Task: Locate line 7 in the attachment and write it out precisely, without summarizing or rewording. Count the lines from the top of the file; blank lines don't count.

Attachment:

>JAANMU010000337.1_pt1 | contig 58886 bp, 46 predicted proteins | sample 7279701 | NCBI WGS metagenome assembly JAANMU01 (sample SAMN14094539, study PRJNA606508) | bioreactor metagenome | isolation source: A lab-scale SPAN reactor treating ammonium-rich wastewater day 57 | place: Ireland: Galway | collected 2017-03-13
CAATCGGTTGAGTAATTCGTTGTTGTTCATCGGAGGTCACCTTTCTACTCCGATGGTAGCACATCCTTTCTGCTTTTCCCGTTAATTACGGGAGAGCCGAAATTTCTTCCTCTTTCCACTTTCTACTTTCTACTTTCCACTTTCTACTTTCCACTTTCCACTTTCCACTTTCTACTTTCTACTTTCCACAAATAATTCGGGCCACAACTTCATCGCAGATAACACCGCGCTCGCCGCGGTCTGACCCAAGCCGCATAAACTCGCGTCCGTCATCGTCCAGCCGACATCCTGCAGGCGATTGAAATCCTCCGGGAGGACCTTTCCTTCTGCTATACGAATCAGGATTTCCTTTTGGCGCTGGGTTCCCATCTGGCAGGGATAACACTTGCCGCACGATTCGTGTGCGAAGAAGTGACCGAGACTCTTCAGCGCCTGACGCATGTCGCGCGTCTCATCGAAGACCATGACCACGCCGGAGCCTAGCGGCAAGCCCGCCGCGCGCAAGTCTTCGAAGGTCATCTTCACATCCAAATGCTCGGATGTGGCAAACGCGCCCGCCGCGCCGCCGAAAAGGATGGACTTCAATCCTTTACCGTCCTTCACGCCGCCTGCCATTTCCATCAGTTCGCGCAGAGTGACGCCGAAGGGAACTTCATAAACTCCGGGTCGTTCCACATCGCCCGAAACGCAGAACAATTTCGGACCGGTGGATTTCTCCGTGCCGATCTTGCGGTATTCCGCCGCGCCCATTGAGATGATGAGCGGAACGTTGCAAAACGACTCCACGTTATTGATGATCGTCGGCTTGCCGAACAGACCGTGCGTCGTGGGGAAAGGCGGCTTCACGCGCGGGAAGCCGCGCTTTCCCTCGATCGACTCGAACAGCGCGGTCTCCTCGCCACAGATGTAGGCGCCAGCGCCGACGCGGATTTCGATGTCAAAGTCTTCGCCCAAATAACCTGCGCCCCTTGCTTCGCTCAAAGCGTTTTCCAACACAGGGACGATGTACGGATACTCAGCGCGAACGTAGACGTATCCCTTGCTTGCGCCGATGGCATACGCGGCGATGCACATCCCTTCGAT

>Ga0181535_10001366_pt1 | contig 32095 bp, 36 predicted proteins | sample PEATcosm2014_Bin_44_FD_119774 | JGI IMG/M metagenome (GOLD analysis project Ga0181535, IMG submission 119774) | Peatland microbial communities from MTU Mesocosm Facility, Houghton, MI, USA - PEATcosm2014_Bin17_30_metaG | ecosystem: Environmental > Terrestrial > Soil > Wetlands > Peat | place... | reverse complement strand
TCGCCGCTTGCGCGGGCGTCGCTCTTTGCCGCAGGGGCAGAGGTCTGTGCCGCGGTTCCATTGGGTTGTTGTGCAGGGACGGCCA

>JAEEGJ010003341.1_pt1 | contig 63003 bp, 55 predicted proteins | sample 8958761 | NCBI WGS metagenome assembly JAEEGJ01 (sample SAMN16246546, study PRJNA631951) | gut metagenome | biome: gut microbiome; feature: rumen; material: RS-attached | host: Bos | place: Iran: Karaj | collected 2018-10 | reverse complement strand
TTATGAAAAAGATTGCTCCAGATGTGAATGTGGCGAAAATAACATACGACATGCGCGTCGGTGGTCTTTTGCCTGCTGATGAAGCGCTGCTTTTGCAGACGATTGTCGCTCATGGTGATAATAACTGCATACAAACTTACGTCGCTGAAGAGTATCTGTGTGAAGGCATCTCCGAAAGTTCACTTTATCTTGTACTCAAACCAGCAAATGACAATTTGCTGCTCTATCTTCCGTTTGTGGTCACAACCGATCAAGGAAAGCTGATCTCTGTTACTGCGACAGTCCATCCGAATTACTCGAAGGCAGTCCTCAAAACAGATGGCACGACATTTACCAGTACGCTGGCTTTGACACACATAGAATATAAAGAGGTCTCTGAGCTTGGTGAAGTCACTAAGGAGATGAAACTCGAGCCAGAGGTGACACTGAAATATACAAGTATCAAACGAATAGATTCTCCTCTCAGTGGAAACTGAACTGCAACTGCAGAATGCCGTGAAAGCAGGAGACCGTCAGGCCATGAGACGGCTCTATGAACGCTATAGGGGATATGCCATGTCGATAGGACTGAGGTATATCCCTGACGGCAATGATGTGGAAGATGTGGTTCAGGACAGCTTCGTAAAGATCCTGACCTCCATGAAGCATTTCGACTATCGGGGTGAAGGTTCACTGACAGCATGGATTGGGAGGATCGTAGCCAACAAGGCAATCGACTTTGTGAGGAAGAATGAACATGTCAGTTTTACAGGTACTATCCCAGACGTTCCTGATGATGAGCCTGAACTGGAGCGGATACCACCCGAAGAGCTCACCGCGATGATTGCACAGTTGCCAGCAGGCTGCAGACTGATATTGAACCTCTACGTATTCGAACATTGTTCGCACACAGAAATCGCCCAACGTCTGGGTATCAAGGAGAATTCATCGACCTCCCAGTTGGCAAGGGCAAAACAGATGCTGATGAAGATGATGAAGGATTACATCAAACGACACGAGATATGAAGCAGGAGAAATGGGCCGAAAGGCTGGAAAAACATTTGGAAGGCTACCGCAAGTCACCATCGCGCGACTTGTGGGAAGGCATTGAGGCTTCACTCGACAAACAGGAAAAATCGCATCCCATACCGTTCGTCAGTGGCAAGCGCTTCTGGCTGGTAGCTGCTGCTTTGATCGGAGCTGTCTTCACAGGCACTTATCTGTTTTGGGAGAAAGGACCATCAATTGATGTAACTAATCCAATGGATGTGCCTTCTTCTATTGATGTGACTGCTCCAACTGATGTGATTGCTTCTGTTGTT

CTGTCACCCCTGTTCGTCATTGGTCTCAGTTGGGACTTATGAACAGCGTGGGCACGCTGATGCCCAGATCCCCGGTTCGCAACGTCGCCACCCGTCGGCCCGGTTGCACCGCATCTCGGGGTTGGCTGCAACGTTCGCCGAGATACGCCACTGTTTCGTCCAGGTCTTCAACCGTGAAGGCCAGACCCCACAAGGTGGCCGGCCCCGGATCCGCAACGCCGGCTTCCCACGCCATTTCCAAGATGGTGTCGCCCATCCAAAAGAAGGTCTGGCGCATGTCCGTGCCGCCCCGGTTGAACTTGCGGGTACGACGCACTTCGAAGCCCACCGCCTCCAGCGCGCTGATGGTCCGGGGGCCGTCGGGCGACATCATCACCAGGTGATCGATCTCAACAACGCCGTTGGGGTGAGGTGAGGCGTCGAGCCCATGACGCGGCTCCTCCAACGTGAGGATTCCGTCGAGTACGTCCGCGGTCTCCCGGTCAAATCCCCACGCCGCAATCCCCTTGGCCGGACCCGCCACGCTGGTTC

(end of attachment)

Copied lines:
CTGTCACCCCTGTTCGTCATTGGTCTCAGTTGGGACTTATGAACAGCGTGGGCACGCTGATGCCCAGATCCCCGGTTCGCAACGTCGCCACCCGTCGGCCCGGTTGCACCGCATCTCGGGGTTGGCTGCAACGTTCGCCGAGATACGCCACTGTTTCGTCCAGGTCTTCAACCGTGAAGGCCAGACCCCACAAGGTGGCCGGCCCCGGATCCGCAACGCCGGCTTCCCACGCCATTTCCAAGATGGTGTCGCCCATCCAAAAGAAGGTCTGGCGCATGTCCGTGCCGCCCCGGTTGAACTTGCGGGTACGACGCACTTCGAAGCCCACCGCCTCCAGCGCGCTGATGGTCCGGGGGCCGTCGGGCGACATCATCACCAGGTGATCGATCTCAACAACGCCGTTGGGGTGAGGTGAGGCGTCGAGCCCATGACGCGGCTCCTCCAACGTGAGGATTCCGTCGAGTACGTCCGCGGTCTCCCGGTCAAATCCCCACGCCGCAATCCCCTTGGCCGGACCCGCCACGCTGGTTC